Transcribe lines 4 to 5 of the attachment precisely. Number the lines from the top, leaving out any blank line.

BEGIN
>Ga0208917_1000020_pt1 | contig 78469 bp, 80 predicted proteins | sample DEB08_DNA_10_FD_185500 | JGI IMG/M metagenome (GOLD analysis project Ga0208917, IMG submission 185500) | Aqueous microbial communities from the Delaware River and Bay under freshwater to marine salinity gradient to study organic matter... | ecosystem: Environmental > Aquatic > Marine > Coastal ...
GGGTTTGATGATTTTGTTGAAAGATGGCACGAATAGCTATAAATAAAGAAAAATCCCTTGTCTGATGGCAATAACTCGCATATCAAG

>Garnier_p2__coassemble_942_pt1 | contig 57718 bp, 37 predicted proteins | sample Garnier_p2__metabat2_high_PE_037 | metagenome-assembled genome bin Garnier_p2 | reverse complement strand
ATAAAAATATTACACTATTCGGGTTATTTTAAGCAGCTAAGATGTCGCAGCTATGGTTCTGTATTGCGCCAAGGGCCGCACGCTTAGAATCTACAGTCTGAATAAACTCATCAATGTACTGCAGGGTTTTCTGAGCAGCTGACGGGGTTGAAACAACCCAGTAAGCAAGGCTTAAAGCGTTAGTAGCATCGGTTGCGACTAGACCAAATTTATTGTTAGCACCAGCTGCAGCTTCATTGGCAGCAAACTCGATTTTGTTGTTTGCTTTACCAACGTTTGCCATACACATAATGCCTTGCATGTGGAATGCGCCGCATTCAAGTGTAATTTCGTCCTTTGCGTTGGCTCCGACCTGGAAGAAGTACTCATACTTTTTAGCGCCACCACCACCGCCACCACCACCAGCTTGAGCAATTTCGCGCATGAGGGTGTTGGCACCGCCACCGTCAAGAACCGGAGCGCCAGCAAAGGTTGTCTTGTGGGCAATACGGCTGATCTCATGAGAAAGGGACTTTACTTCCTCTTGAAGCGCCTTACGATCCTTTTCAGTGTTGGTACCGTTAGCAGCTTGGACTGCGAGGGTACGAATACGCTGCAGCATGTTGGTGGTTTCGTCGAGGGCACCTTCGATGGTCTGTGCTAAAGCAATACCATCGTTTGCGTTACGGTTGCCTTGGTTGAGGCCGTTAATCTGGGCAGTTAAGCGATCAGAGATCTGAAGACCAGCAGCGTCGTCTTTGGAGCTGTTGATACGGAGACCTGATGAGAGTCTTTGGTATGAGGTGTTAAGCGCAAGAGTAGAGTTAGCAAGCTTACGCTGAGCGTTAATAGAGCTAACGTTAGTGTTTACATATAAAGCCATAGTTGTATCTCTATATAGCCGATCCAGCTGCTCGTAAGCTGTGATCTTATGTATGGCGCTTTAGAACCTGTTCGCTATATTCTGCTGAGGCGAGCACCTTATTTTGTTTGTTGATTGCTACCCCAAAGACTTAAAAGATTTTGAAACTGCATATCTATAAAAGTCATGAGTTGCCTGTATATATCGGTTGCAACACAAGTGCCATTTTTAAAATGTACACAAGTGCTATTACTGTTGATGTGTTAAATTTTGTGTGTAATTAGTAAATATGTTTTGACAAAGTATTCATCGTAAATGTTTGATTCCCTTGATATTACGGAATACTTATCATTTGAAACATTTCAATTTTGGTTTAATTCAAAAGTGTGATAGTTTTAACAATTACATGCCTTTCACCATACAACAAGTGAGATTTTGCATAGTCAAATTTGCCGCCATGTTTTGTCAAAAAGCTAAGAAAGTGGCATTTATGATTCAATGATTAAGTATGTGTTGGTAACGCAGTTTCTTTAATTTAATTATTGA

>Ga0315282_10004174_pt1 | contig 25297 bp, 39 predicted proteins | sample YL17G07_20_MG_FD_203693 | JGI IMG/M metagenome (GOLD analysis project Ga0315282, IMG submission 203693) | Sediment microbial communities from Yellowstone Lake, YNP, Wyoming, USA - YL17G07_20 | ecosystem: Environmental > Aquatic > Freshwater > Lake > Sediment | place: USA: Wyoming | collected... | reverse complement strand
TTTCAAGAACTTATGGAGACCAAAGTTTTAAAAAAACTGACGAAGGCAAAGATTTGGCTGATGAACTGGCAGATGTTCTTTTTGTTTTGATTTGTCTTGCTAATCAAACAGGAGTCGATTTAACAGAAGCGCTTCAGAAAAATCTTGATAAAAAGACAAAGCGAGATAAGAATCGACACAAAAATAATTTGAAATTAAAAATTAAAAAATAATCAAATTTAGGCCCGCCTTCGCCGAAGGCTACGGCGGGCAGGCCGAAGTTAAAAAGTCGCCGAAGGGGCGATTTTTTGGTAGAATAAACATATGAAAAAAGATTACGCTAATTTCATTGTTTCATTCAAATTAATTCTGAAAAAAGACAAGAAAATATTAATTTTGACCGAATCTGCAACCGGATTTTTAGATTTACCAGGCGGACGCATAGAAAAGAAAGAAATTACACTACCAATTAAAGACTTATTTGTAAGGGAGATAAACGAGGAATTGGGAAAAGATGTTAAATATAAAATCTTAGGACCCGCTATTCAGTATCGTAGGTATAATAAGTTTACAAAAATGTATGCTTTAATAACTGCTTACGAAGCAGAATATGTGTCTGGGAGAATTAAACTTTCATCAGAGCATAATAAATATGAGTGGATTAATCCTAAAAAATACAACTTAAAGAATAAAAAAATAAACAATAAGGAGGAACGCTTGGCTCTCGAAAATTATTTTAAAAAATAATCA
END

ATAAAAATATTACACTATTCGGGTTATTTTAAGCAGCTAAGATGTCGCAGCTATGGTTCTGTATTGCGCCAAGGGCCGCACGCTTAGAATCTACAGTCTGAATAAACTCATCAATGTACTGCAGGGTTTTCTGAGCAGCTGACGGGGTTGAAACAACCCAGTAAGCAAGGCTTAAAGCGTTAGTAGCATCGGTTGCGACTAGACCAAATTTATTGTTAGCACCAGCTGCAGCTTCATTGGCAGCAAACTCGATTTTGTTGTTTGCTTTACCAACGTTTGCCATACACATAATGCCTTGCATGTGGAATGCGCCGCATTCAAGTGTAATTTCGTCCTTTGCGTTGGCTCCGACCTGGAAGAAGTACTCATACTTTTTAGCGCCACCACCACCGCCACCACCACCAGCTTGAGCAATTTCGCGCATGAGGGTGTTGGCACCGCCACCGTCAAGAACCGGAGCGCCAGCAAAGGTTGTCTTGTGGGCAATACGGCTGATCTCATGAGAAAGGGACTTTACTTCCTCTTGAAGCGCCTTACGATCCTTTTCAGTGTTGGTACCGTTAGCAGCTTGGACTGCGAGGGTACGAATACGCTGCAGCATGTTGGTGGTTTCGTCGAGGGCACCTTCGATGGTCTGTGCTAAAGCAATACCATCGTTTGCGTTACGGTTGCCTTGGTTGAGGCCGTTAATCTGGGCAGTTAAGCGATCAGAGATCTGAAGACCAGCAGCGTCGTCTTTGGAGCTGTTGATACGGAGACCTGATGAGAGTCTTTGGTATGAGGTGTTAAGCGCAAGAGTAGAGTTAGCAAGCTTACGCTGAGCGTTAATAGAGCTAACGTTAGTGTTTACATATAAAGCCATAGTTGTATCTCTATATAGCCGATCCAGCTGCTCGTAAGCTGTGATCTTATGTATGGCGCTTTAGAACCTGTTCGCTATATTCTGCTGAGGCGAGCACCTTATTTTGTTTGTTGATTGCTACCCCAAAGACTTAAAAGATTTTGAAACTGCATATCTATAAAAGTCATGAGTTGCCTGTATATATCGGTTGCAACACAAGTGCCATTTTTAAAATGTACACAAGTGCTATTACTGTTGATGTGTTAAATTTTGTGTGTAATTAGTAAATATGTTTTGACAAAGTATTCATCGTAAATGTTTGATTCCCTTGATATTACGGAATACTTATCATTTGAAACATTTCAATTTTGGTTTAATTCAAAAGTGTGATAGTTTTAACAATTACATGCCTTTCACCATACAACAAGTGAGATTTTGCATAGTCAAATTTGCCGCCATGTTTTGTCAAAAAGCTAAGAAAGTGGCATTTATGATTCAATGATTAAGTATGTGTTGGTAACGCAGTTTCTTTAATTTAATTATTGA

>Ga0315282_10004174_pt1 | contig 25297 bp, 39 predicted proteins | sample YL17G07_20_MG_FD_203693 | JGI IMG/M metagenome (GOLD analysis project Ga0315282, IMG submission 203693) | Sediment microbial communities from Yellowstone Lake, YNP, Wyoming, USA - YL17G07_20 | ecosystem: Environmental > Aquatic > Freshwater > Lake > Sediment | place: USA: Wyoming | collected... | reverse complement strand